Phenomenology Online

A Resource for Phenomenological Inquiry

Existential phenomenology

Basic themes of existential phenomenology are “lived experience,” “modes of being,” “ontology,” and “lifeworld.”


In his last work The Crisis of the European Sciences (1936), Husserl had already turned phenomenological analysis away from the transcendental ego and consciousness, to the prereflective lifeworld of everyday experience. Especially Heidegger and Merleau-Ponty radicalized this turn toward the existential world as we live and experience it.


With Heidegger this turn toward the lived world became an ontological rather than an epistemological project. Instead of asking how the being (essence) of things are constituted in consciousness Heidegger asked how the being of beings (things) show themselves to us as a revealing of Being itself. For Heidegger the phenomenological question became: How can we let that what shows itself be seen in the very way that it shows itself from itself? Phenomenology requires of its practitioners a heedful attunement to the modes of being of the ways that things are in the world. Heidegger’s existential phenomenology is also often referred to as ontological phenomenology (concerned with being) while Husserl’s transcendental phenomenology is epistemological (concerned with knowledge and the cogito).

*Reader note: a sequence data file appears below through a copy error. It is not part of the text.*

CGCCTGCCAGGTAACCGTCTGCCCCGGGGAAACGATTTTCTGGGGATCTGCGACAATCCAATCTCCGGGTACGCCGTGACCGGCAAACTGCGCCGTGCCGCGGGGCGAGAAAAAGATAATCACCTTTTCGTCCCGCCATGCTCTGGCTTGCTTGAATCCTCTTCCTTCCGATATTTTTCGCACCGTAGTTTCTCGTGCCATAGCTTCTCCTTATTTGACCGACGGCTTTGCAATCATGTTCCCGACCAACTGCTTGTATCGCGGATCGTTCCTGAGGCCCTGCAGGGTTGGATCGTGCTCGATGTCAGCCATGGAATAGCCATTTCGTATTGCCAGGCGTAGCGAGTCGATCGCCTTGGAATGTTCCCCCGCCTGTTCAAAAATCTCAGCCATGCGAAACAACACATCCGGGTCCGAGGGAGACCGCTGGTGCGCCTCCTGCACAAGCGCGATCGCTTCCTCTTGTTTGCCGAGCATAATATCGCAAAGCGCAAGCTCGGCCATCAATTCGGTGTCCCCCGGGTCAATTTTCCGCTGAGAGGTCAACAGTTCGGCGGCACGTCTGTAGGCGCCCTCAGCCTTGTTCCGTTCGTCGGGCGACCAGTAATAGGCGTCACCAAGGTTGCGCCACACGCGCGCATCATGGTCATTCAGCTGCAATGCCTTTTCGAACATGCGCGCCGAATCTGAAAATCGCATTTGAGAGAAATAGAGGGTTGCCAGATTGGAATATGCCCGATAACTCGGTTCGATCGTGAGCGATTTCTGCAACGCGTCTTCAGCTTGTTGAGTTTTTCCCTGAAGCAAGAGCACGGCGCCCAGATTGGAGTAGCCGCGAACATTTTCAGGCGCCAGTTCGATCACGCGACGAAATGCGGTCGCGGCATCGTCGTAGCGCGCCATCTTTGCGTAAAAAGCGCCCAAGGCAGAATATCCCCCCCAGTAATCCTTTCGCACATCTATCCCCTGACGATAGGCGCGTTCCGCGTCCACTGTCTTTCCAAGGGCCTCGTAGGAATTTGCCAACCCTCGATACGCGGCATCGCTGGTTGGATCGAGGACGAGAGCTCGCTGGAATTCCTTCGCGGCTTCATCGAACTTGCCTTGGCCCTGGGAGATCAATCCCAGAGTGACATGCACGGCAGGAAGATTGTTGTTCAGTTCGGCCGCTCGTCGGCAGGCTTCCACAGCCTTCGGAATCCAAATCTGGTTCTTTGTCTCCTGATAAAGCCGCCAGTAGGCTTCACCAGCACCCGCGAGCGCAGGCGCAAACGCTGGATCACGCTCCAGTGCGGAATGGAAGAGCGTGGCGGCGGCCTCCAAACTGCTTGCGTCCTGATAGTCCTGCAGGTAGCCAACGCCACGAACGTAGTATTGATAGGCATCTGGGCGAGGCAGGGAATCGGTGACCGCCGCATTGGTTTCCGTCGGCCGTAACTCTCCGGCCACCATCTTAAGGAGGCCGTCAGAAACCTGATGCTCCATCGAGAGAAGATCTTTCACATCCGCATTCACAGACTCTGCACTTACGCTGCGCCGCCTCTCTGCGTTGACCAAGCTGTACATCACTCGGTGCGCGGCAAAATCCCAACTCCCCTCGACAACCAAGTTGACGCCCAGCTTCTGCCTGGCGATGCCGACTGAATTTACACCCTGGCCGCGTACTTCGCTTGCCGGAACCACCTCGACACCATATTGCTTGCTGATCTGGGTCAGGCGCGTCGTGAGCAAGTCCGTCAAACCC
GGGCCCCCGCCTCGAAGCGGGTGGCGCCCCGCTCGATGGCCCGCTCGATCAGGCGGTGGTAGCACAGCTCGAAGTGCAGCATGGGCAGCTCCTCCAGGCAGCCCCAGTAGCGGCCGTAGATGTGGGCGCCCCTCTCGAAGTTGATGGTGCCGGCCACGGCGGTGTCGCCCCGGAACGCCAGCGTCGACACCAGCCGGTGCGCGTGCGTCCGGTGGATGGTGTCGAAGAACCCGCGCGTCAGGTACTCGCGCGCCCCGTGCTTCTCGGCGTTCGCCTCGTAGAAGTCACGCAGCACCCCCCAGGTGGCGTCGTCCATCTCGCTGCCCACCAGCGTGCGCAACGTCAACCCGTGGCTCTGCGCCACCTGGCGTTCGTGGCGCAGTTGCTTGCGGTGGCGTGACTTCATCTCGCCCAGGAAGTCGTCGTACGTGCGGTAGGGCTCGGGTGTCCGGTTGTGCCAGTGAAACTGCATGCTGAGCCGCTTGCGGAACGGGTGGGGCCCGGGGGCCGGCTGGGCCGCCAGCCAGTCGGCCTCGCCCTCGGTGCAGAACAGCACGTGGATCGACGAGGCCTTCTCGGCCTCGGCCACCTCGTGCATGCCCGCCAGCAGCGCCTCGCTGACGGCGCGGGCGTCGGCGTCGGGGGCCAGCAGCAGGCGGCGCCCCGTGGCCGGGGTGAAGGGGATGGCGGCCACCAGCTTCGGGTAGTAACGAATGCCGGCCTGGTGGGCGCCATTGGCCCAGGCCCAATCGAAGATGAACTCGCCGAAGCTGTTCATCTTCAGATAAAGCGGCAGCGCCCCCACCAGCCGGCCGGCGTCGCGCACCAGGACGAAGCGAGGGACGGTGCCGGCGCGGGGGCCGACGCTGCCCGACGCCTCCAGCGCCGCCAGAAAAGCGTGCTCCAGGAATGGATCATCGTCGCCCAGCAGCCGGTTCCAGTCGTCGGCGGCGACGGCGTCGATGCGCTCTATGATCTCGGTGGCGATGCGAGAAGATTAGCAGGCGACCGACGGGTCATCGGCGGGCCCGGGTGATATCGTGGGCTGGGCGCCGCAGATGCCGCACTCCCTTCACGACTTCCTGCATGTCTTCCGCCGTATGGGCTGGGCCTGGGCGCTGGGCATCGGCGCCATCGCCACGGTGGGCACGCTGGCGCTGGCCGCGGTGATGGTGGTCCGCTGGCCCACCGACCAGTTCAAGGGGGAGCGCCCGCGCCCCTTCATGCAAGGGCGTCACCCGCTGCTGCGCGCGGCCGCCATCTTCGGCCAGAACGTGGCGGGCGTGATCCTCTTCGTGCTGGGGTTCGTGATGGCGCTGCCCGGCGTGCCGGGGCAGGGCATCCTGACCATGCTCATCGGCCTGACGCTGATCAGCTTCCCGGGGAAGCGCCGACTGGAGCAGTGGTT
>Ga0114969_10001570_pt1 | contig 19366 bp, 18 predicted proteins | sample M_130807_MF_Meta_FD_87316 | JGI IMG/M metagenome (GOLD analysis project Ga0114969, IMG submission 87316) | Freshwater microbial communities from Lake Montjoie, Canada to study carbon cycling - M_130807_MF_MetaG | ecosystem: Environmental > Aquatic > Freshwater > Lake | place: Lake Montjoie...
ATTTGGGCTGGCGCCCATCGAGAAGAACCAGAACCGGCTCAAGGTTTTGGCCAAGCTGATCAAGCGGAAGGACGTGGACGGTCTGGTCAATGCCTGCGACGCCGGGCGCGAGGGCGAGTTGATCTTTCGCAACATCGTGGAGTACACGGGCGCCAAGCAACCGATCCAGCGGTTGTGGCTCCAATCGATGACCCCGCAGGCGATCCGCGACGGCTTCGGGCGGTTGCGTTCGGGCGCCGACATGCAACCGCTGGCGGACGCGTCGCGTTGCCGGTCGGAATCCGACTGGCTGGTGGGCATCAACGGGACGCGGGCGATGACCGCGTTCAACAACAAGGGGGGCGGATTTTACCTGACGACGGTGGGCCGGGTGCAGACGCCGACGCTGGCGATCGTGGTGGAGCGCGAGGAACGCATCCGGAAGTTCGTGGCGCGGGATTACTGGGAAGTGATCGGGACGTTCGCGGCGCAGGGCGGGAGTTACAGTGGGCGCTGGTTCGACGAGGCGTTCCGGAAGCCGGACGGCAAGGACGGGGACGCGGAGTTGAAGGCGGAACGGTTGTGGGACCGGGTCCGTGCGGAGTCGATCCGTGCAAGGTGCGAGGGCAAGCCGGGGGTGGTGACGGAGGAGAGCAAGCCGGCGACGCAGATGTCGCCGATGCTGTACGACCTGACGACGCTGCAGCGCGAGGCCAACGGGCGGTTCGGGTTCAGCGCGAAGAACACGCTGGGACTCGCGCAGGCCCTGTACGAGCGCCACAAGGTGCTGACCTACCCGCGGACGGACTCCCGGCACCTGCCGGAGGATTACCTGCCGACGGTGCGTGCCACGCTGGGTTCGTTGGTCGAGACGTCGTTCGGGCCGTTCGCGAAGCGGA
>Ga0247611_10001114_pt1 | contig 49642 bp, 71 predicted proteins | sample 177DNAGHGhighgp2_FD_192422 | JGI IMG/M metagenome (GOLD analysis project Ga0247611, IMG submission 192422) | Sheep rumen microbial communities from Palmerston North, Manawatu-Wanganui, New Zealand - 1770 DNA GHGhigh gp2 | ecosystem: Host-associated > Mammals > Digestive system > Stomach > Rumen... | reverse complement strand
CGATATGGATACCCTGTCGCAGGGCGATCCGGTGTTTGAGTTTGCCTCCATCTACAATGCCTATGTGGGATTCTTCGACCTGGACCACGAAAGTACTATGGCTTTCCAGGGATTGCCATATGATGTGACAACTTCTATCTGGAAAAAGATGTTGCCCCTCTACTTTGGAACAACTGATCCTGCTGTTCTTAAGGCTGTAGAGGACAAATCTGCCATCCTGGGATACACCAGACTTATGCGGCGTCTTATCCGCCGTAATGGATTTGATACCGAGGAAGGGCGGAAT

Merleau-Ponty provides an existential interpretation of Husserl’s program in his ‘Preface’ to the Phenomenology of Perception. Instead of Husserl’s description of a disembodied consciousness that constitutes the meaning of things at the ideal level of the transcendental ego, Merleau-Ponty describes consciousness as embodied awareness of primordial experience. Consciousness is existence in and toward the world through the body. While Husserl’s phenomenology is oriented to transcendental essences, Merleau-Ponty’s phenomenology is existential, oriented to lived experience, the embodied human being in the concrete world. The purpose of phenomenological analysis for Merleau-Ponty is not the intuition of essences but rather it is “concentrated upon re-achieving a direct and primitive contact with the world.” Instead of striving for certain knowledge Merleau-Ponty believed that phenomenological inquiry can never yield indubitable knowledge. “The most important lesson that the reduction teaches us,” he says, “is the impossibility of a complete reduction.” While Mearleu-Ponty held a chair in psychology and pedagogy, for him phenomenological method resembles more closely an attitude than a psychological research method: “Phenomenology can be practiced and identified as a manner or style of thinking… We shall find in ourselves, and nowhere else, the unity and true meaning of phenomenology… Phenomenology is accessible only through a phenomenological method.”